- Organic gardening: Instead of "organic", he likes an approach he calls "PMO" pretty much organic.
- Raised beds: Make raised beds simply by digging sunken paths and piling the soil up to make a raised bed. This it easy to do, makes it easy to change the bed configuration next year, there's no pressure treated wood, and no rotting untreated wood to worry about replacing. They still provide the benefits of raised beds with warmer soil and paths to walk on avoiding bed compaction.
- Soil preparation: A rototiller is the worst invention ever! It puts oxygen into the soil, which removes nutrients, it destroys soil structure, and it raises buried weed seeds to the surface. Instead, use a broadfork to loosen and aerate the soil a little. - Weeding: Use a Dutch hand hoe and slice under weeds with the blade. (I've found that there are lots of different hoes called a Dutch hand hoe. He had one with a straight 12 inch wood handle and a triangular metal blade. They come in right- and left-handed versions. There are beautiful one at sneeboerusa.com, but probably nice ones at many on-line sources and local garden shops.)
- Mulch: Use thin (1 ml) black plastic on the beds. It lasts one year, then you can throw it out and not worry about storage. You could get the thicker 6 mil stuff, but it cost 5 times as much and doesn't last 5 years.
- Planting: In home gardens, grow plants close together giving every plant only the space it needs. Plant in patches rather than rows.
- Chipmunks and voles: Use have-a-heart traps. But don't release the animal somewhere else like in your neighbors yard (in MA it's illegal to move any wild animal from one place to another). Kill the animal. Killing pests comes with the territory of gardening.
- Bug control in general: "The bug on the rose is evil, but so is the person who sees only the bug."
- Zucchini: Use black plastic mulch, cut holes in it and plant, and then cover the plants with Remay fabric over low hoops. This keeps the plants about 10 degrees warmer and also keeps the vine borer wasps out. Remove the fabric when the first female squash flowers appear.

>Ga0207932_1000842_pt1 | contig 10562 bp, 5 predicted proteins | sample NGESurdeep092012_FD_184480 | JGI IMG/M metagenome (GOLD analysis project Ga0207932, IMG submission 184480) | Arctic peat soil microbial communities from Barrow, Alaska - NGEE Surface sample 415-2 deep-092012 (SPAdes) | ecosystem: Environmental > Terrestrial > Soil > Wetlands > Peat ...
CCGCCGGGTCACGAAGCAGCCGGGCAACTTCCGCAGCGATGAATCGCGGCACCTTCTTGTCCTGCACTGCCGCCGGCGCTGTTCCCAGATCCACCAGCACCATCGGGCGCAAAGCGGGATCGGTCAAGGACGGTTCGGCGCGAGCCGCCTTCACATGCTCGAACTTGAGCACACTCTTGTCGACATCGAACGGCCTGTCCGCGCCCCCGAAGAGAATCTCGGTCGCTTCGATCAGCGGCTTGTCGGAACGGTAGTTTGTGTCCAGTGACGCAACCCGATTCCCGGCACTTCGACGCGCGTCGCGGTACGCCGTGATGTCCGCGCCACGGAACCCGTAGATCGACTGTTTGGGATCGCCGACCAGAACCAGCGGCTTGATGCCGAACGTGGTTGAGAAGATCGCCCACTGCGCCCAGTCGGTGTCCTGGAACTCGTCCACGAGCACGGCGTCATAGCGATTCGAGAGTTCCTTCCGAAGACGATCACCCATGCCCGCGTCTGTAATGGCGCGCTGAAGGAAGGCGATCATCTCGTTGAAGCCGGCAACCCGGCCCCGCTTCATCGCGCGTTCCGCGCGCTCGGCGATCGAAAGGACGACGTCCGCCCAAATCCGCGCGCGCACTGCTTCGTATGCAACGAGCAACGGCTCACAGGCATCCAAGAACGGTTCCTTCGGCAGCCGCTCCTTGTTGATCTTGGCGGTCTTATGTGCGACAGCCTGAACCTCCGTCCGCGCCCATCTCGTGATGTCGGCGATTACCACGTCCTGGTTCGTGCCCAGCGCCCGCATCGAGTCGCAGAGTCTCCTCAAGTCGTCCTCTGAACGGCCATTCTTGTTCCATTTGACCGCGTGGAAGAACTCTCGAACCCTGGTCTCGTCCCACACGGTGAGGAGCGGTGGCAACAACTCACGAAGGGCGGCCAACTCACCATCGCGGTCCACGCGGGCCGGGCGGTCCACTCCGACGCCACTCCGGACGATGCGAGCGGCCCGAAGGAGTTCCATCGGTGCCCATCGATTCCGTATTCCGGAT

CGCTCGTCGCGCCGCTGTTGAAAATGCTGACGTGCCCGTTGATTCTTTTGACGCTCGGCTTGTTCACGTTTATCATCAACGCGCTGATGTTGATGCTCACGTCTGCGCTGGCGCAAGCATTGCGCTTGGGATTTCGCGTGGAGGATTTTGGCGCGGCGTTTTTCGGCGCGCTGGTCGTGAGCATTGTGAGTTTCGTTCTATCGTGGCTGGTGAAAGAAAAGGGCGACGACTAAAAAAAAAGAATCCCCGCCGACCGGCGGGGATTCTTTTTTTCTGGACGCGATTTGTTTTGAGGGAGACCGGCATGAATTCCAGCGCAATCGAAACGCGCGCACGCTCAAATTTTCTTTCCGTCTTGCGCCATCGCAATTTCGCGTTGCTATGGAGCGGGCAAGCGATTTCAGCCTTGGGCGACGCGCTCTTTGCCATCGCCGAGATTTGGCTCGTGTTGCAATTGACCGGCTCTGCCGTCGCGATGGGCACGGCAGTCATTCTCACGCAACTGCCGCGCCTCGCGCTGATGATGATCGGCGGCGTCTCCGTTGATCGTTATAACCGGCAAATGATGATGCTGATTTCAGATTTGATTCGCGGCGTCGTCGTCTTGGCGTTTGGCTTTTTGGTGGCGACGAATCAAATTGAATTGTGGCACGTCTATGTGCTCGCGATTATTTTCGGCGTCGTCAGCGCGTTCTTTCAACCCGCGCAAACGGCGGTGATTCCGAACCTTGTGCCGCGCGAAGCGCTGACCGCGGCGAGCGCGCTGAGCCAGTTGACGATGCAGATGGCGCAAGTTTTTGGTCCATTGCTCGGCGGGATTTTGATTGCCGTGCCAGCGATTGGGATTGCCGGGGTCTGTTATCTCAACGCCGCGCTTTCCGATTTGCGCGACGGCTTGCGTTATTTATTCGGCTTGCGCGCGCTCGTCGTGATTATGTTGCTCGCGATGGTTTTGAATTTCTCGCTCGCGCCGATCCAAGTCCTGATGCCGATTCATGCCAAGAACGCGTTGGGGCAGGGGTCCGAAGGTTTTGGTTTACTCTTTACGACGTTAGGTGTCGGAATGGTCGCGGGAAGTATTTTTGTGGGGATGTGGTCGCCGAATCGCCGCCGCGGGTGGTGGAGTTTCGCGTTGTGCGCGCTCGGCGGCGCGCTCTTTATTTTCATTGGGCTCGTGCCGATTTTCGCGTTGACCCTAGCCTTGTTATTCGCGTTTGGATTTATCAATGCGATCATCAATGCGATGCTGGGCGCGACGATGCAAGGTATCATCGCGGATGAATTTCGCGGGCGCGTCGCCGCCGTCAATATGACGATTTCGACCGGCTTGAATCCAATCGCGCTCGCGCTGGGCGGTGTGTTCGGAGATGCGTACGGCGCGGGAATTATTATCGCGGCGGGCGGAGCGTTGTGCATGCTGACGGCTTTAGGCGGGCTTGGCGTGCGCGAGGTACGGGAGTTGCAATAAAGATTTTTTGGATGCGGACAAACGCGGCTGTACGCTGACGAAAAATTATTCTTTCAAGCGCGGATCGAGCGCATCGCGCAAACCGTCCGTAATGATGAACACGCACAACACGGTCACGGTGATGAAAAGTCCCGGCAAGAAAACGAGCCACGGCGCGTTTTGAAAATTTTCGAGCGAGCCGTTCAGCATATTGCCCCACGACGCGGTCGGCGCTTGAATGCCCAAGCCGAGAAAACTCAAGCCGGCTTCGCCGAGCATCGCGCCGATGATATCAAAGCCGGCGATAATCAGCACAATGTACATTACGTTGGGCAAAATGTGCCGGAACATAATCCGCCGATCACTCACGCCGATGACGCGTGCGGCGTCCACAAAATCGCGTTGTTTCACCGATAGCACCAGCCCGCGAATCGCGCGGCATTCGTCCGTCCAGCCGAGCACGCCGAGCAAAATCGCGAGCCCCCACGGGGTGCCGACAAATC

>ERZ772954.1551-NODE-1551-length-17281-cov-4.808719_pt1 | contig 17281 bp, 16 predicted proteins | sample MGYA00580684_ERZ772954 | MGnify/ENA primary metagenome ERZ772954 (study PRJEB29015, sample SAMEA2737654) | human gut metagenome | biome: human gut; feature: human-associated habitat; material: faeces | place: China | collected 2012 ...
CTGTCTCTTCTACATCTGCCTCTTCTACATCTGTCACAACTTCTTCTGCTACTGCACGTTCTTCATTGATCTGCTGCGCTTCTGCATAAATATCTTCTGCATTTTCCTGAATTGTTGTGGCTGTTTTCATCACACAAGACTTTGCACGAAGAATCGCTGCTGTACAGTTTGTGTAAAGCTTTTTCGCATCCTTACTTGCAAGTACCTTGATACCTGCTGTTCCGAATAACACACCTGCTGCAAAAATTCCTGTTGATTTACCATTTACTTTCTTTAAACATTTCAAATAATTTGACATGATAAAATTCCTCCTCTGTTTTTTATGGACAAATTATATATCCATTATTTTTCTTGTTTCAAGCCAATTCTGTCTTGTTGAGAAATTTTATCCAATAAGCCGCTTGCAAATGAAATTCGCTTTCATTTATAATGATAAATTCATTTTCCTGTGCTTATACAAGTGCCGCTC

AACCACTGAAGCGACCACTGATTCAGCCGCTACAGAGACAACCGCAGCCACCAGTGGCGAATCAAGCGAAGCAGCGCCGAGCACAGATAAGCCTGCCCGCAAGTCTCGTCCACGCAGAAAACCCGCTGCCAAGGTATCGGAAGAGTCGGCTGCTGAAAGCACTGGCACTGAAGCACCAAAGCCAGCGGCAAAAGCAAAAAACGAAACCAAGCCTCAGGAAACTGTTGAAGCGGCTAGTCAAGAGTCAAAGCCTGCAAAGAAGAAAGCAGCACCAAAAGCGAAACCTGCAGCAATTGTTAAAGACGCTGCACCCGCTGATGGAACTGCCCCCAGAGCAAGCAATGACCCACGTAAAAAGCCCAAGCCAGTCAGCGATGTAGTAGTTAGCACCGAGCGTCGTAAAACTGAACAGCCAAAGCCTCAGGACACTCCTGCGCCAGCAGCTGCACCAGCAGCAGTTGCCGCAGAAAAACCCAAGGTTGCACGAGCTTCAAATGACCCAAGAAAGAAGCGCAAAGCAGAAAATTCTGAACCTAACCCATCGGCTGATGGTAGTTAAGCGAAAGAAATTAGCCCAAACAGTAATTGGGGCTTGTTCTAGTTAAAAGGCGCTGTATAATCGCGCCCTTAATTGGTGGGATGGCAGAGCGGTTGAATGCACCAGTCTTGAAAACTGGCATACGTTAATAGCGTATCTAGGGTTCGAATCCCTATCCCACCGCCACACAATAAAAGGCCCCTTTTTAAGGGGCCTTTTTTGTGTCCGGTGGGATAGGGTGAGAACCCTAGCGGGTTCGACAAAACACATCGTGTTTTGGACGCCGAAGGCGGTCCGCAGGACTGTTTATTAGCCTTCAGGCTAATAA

- Potato beetles: At the 1st/2nd instar, spray with BtSD. (I am thinking this approach may also be appropriate for bean beetles, though I didn't ask him.)
- Corn ear worms: Just lop the top of the corn off before you eat it.
- Blueberry maggots: They are not toxic to people...
- Potatoes: Save your small potatoes and regrow them for about 4-5 years. That's how long it takes for pathogens to become a problem. Every 4-5 years, get a new stock of certified disease free ones and start again.
- Winter: Use winter rye ground cover. In the spring, use a weed whacker to turn it into coleslaw. (I didn't get the full story here. I don't know if you need to turn this into the soil to disrupt the roots, or if you can leave the "coleslaw" on the top of the soil while the roots compost? The question is whether the roots will regrow.)

He also talked about storing vegetables and listed many of his favorite varieties. I'll post about each of these separately.

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Wednesday, November 16, 2016

today's harvest

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the basics of growing a vegetable garden

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I have a giant notebook compiled from my Master Gardener class. Of course, the vegetable section was one of my favorites.

I was interested to see how our manual breaks down the major components of growing a vegetable garden. 1) Planning and 2) Maintaining growth momentum.

Planning includes site selection, soil, type of garden (raised beds, etc), how you will irrigate. It also includes planning what to grow, how much, and what to plant where. It includes deciding whether to grow from seed or use transplants, where to obtain these, and generating a planting schedule.

Maintaining growth momentum includes what you need to do after the garden is planted (or after seeds are in pots under lights). I'm thinking that this component includes both maintaining good momentum of plant growth, as well as - maybe more important - maintaining momentum of the gardener. For the vegetable plants, maintaining momentum requires using proper practices for individual plants such as fertilization, irrigation and mulching, weed control, pest control, succession planting, cold protection, harvesting, winter clean up and cover crops. (For the gardener, maintaining momentum for an entire season requires ...?)

So, I'm now moving into the planning season. I've already received a couple seed catalogs. At our community garden, we're planning programs we'll run next year. I'm looking forward to trying some changes in my garden including improving my soil, installing drip irrigation, interplanting, and trying some new varieties. I'm even planning for the weather; The Old Farmer's Almanac says that after a mild, snowy winter, our area will have a cool and wet summer. Ha! That's hard to believe! We're still in a severe drought here. I think I'll take that forecast with a grain of salt.